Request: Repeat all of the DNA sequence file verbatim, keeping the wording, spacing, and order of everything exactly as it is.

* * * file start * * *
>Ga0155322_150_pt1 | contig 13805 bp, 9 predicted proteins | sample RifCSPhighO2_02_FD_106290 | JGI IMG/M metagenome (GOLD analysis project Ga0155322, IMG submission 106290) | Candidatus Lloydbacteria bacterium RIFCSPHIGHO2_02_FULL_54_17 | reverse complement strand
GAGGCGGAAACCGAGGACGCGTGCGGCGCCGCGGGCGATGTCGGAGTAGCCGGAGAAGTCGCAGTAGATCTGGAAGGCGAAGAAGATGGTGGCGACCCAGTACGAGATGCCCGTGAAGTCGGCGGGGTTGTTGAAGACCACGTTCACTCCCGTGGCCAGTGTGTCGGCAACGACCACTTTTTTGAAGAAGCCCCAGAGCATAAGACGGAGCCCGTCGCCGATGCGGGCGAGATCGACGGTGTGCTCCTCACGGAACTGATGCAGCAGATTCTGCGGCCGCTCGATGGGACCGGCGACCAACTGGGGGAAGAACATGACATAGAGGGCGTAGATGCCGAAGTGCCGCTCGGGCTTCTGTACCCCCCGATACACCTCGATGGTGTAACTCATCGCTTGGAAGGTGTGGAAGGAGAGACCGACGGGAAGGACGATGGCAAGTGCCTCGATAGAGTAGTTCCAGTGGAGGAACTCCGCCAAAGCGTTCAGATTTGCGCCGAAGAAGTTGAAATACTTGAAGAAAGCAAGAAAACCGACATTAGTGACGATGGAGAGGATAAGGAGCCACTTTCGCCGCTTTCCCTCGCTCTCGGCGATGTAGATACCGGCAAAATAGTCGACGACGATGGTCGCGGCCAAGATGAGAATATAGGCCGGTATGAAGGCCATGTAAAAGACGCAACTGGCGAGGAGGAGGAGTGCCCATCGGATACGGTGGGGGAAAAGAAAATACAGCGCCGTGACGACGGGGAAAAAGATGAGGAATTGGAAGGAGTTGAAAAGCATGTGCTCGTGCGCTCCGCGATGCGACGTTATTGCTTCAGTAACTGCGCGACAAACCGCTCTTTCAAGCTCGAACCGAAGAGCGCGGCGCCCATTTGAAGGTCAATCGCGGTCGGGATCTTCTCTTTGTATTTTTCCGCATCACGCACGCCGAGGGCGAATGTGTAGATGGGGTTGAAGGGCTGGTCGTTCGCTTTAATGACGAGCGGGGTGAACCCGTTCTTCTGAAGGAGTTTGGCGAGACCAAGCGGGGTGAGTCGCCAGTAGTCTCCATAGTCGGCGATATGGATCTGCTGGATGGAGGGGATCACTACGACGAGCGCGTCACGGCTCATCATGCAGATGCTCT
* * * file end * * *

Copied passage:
>Ga0155322_150_pt1 | contig 13805 bp, 9 predicted proteins | sample RifCSPhighO2_02_FD_106290 | JGI IMG/M metagenome (GOLD analysis project Ga0155322, IMG submission 106290) | Candidatus Lloydbacteria bacterium RIFCSPHIGHO2_02_FULL_54_17 | reverse complement strand
GAGGCGGAAACCGAGGACGCGTGCGGCGCCGCGGGCGATGTCGGAGTAGCCGGAGAAGTCGCAGTAGATCTGGAAGGCGAAGAAGATGGTGGCGACCCAGTACGAGATGCCCGTGAAGTCGGCGGGGTTGTTGAAGACCACGTTCACTCCCGTGGCCAGTGTGTCGGCAACGACCACTTTTTTGAAGAAGCCCCAGAGCATAAGACGGAGCCCGTCGCCGATGCGGGCGAGATCGACGGTGTGCTCCTCACGGAACTGATGCAGCAGATTCTGCGGCCGCTCGATGGGACCGGCGACCAACTGGGGGAAGAACATGACATAGAGGGCGTAGATGCCGAAGTGCCGCTCGGGCTTCTGTACCCCCCGATACACCTCGATGGTGTAACTCATCGCTTGGAAGGTGTGGAAGGAGAGACCGACGGGAAGGACGATGGCAAGTGCCTCGATAGAGTAGTTCCAGTGGAGGAACTCCGCCAAAGCGTTCAGATTTGCGCCGAAGAAGTTGAAATACTTGAAGAAAGCAAGAAAACCGACATTAGTGACGATGGAGAGGATAAGGAGCCACTTTCGCCGCTTTCCCTCGCTCTCGGCGATGTAGATACCGGCAAAATAGTCGACGACGATGGTCGCGGCCAAGATGAGAATATAGGCCGGTATGAAGGCCATGTAAAAGACGCAACTGGCGAGGAGGAGGAGTGCCCATCGGATACGGTGGGGGAAAAGAAAATACAGCGCCGTGACGACGGGGAAAAAGATGAGGAATTGGAAGGAGTTGAAAAGCATGTGCTCGTGCGCTCCGCGATGCGACGTTATTGCTTCAGTAACTGCGCGACAAACCGCTCTTTCAAGCTCGAACCGAAGAGCGCGGCGCCCATTTGAAGGTCAATCGCGGTCGGGATCTTCTCTTTGTATTTTTCCGCATCACGCACGCCGAGGGCGAATGTGTAGATGGGGTTGAAGGGCTGGTCGTTCGCTTTAATGACGAGCGGGGTGAACCCGTTCTTCTGAAGGAGTTTGGCGAGACCAAGCGGGGTGAGTCGCCAGTAGTCTCCATAGTCGGCGATATGGATCTGCTGGATGGAGGGGATCACTACGACGAGCGCGTCACGGCTCATCATGCAGATGCTCT